For sheer beauty of sound, this music is unsurpassed.

Gurbachan, one of the world's foremost flutists, brings the spontaneous, perceptive musical sensitivity of a master musician to his performances of classical rāgs. Above all, he knows how to let the music flow naturally and peacefully with such depth of feeling that the audience is held as if under a spell, evoking that sense of eternity within the moment.

In 1992, he was one of the top ten winners of the "Billboard Critics" choice award for his album Flights of Improvisation. He has been a recipient of the 1993 Billboard music awards in the alternative/world music category for his performance on "Global Meditation".

An exotic amalgamation of tranquil, meditative, playful and titillative, he relishes blowing the winds through maru-bihag, kalāvati and bhopali, though he has also played extensively rāgs such as chandrakauns, kaushik-dhvani, bageshwari, rajeshwari, ahir-bhairav and allaiyya-bilāval. Interestingly, looking at his choice of rāgs, it seems that he has a preference for rāgs with scant notes, i.e., audav and shādav (five and six notes rāgs) or rāgs, that in spite of being sampūrna (comprising seven notes), dwell on a crooked path (vakra jāti), providing ample opportunity for mīnd and sūt.

His playing tempts you towards a state of samādhi and has an uncanny power to silence the noise within. Furthermore, his choice of vilambit and medium-slow paced tāls, measured to the elements sahaj (calm) and saundarya (beauty), confirms this notion. Among the faster patterns, he prefers drut ektāl, though a discerning listener would still notice Sachdev's poise in stillness and calm. He has a newfound penchant for tāl jhumra, in which he is planning a newer album.

Gurbachan is in the process of making educative videos, which I had the good fortune of previewing during my recent visit to his place in San Rafael, California. Initially, this project was exclusively designed for his Brazilian students, but I am sure it will benefit all bamboo-wielding enthusiasts.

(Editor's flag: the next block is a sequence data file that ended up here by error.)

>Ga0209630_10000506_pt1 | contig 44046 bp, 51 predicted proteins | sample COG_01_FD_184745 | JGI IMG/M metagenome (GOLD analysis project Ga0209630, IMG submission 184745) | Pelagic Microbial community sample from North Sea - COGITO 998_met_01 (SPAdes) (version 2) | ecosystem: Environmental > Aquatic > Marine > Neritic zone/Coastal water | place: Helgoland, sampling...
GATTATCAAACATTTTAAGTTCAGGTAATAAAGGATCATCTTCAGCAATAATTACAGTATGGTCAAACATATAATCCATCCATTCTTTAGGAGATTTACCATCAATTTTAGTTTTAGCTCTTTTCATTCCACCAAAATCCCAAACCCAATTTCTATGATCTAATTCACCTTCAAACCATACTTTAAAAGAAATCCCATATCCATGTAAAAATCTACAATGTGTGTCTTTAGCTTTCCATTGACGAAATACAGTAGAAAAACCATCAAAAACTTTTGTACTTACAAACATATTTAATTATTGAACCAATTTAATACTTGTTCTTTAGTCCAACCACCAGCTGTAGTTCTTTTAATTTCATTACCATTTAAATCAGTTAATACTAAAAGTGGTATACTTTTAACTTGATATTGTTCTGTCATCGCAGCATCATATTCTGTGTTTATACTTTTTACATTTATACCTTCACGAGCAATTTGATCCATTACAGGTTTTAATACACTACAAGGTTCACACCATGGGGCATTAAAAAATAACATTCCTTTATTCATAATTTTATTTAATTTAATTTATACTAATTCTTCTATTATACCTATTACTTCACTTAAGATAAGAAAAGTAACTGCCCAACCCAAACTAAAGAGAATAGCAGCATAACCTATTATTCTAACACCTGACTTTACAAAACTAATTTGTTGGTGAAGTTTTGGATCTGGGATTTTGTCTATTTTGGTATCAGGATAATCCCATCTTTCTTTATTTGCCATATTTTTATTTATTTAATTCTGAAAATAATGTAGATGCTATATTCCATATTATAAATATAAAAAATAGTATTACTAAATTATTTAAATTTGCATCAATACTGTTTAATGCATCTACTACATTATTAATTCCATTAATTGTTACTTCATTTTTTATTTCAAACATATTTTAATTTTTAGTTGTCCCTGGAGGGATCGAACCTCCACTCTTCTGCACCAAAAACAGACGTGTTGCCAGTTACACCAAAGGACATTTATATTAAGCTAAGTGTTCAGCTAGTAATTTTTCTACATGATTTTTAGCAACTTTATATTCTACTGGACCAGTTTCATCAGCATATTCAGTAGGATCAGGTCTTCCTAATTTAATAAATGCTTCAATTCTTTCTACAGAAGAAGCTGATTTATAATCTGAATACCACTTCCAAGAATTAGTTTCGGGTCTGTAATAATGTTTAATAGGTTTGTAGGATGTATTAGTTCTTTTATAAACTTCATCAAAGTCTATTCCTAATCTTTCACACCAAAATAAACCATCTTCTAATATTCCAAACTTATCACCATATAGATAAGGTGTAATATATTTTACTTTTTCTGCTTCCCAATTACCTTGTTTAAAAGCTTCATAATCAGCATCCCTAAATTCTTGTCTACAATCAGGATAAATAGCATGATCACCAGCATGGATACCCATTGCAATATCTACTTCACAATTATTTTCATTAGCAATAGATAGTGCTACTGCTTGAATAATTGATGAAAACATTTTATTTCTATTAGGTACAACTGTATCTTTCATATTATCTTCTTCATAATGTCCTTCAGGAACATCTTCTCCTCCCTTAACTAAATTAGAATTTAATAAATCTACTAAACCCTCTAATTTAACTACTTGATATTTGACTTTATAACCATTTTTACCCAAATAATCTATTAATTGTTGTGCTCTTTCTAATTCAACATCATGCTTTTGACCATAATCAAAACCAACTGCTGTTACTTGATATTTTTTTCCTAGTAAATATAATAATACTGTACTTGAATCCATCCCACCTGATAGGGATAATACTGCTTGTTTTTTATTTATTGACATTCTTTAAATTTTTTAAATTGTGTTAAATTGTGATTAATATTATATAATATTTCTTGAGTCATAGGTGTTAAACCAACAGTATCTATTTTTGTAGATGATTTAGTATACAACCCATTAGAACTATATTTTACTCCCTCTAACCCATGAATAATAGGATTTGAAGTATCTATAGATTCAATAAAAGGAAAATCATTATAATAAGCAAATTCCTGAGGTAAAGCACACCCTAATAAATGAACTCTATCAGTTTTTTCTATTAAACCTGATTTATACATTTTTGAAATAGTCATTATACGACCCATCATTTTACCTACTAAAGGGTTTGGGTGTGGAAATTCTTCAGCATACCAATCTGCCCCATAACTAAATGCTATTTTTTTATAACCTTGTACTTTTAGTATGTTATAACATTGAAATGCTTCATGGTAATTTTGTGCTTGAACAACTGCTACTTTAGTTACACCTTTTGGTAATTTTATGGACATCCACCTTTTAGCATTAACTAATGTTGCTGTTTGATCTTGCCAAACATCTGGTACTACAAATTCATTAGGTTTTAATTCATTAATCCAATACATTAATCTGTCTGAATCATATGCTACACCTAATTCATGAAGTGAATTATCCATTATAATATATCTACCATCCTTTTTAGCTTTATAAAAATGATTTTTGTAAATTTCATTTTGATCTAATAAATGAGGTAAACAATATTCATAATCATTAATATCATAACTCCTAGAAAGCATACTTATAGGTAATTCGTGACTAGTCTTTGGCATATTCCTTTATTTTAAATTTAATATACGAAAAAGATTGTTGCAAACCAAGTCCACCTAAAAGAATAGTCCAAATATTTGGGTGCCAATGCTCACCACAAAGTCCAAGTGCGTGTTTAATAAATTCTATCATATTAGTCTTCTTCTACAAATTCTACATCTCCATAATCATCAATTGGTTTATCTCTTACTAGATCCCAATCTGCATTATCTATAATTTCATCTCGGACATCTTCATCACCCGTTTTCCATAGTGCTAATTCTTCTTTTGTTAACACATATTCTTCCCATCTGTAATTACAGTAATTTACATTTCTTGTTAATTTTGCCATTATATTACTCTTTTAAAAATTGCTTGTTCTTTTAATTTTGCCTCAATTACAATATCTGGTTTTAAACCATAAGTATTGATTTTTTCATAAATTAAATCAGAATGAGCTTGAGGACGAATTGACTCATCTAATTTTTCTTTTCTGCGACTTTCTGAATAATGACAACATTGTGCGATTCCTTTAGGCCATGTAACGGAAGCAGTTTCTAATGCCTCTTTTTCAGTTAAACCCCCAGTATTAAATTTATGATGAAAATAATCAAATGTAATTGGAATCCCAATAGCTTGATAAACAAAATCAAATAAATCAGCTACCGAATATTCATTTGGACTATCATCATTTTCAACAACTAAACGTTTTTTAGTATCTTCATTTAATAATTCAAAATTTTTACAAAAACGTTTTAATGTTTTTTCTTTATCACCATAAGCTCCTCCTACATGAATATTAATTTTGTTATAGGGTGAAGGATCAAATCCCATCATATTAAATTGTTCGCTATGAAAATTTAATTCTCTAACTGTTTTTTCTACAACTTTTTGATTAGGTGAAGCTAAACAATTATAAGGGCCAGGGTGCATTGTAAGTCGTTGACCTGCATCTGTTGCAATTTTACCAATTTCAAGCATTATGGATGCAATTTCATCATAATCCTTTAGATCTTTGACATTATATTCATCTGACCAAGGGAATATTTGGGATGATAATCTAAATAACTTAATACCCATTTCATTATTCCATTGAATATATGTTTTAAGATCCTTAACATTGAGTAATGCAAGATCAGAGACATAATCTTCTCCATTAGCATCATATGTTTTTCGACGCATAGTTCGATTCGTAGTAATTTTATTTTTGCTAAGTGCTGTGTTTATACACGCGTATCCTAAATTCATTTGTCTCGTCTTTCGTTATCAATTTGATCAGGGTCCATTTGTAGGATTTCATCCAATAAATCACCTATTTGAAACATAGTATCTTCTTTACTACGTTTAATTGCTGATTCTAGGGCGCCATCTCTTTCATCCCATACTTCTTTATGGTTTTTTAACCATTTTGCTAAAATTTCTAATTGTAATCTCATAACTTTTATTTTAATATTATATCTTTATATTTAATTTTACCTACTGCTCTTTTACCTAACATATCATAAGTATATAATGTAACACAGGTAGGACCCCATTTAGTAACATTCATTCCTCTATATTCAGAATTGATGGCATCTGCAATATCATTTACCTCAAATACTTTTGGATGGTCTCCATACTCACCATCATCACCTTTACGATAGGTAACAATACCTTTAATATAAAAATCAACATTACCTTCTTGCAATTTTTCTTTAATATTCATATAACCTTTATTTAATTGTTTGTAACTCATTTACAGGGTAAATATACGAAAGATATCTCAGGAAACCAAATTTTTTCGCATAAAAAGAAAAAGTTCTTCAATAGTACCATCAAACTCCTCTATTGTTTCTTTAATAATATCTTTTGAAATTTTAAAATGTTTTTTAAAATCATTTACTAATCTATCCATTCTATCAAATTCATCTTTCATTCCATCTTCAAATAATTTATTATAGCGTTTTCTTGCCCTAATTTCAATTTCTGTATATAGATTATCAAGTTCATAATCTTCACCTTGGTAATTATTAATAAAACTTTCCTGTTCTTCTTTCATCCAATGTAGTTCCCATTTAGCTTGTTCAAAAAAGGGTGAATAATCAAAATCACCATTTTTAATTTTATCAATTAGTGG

Gurbachan Singh Sachdev is one of the few musicians who have resisted the recent temptations to fuse music and make a fast buck, simply because of his profound grounding in and the understanding of classicality and aesthetics. He is an authentic torchbearer of this ancient instrument, the musical note-bearing bamboo, bāns-suri, and a worthy recipient of the Shiromani Sangītkar Award by the people and government of Punjab.


[Bhai Baldeep Singh, a 13th-generation exponent of Sikh Kirtan Maryada (vocalist, percussionist, string player), instrument maker, lecturer and archivist, is also the founder of Anād Conservatory: An Institute of Sikh Aesthetics and Culture.]

August 7, 2008


Conversation about this article

1: Ajeet Nahal (New York, U.S.A.), August 08, 2008, 8:27 AM.

What a fantastic person! What is his contact address, and where can I buy his CDs/DVDs?

2: Bhai Baldeep Singh (New Delhi, India), August 09, 2008, 1:56 PM.

Gurbachan Singh Sachdev's recordings can be obtained from:

3: Raj (Canada), August 10, 2008, 7:40 PM.

I've met Gurbachan ji many times in San Rafael, California. He's such a calm personality, which reflects in his music. My all-time favourite is when he plays the Punjabi dhun, "Dachi valya"; it takes me back to the Punjab of my dreams. However, I rarely see a Sikh in the audience when he performs. The day we learn to support our own classical musicians, that will be the last day for Sikh artists to feel they have to shed their Sikh identity to make a living!

4: Ravinder singh (Delhi, India), February 28, 2009, 4:29 AM.

Mera naa Ravinder Singh hai ji. Te mein gurdware vikhe raagi Singh ji naal table di seva kar riha haan ji. Mein Allahabad Univ. to(n) 5-year de exam vi de chukeyan. Par hun mein bansuri sikhna chahuna, je aap ji di kirpa hove taan.

5: Kim Parish (Yellow Springs, Ohio, USA), August 18, 2014, 3:20 PM.

I have been devotedly listening to GS Sachdev since 1970. Though I love many styles of music and musicians, his is the sound closest to my heart. Thank you, GS Sachdev, for all that you have done.

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His Magic Flute"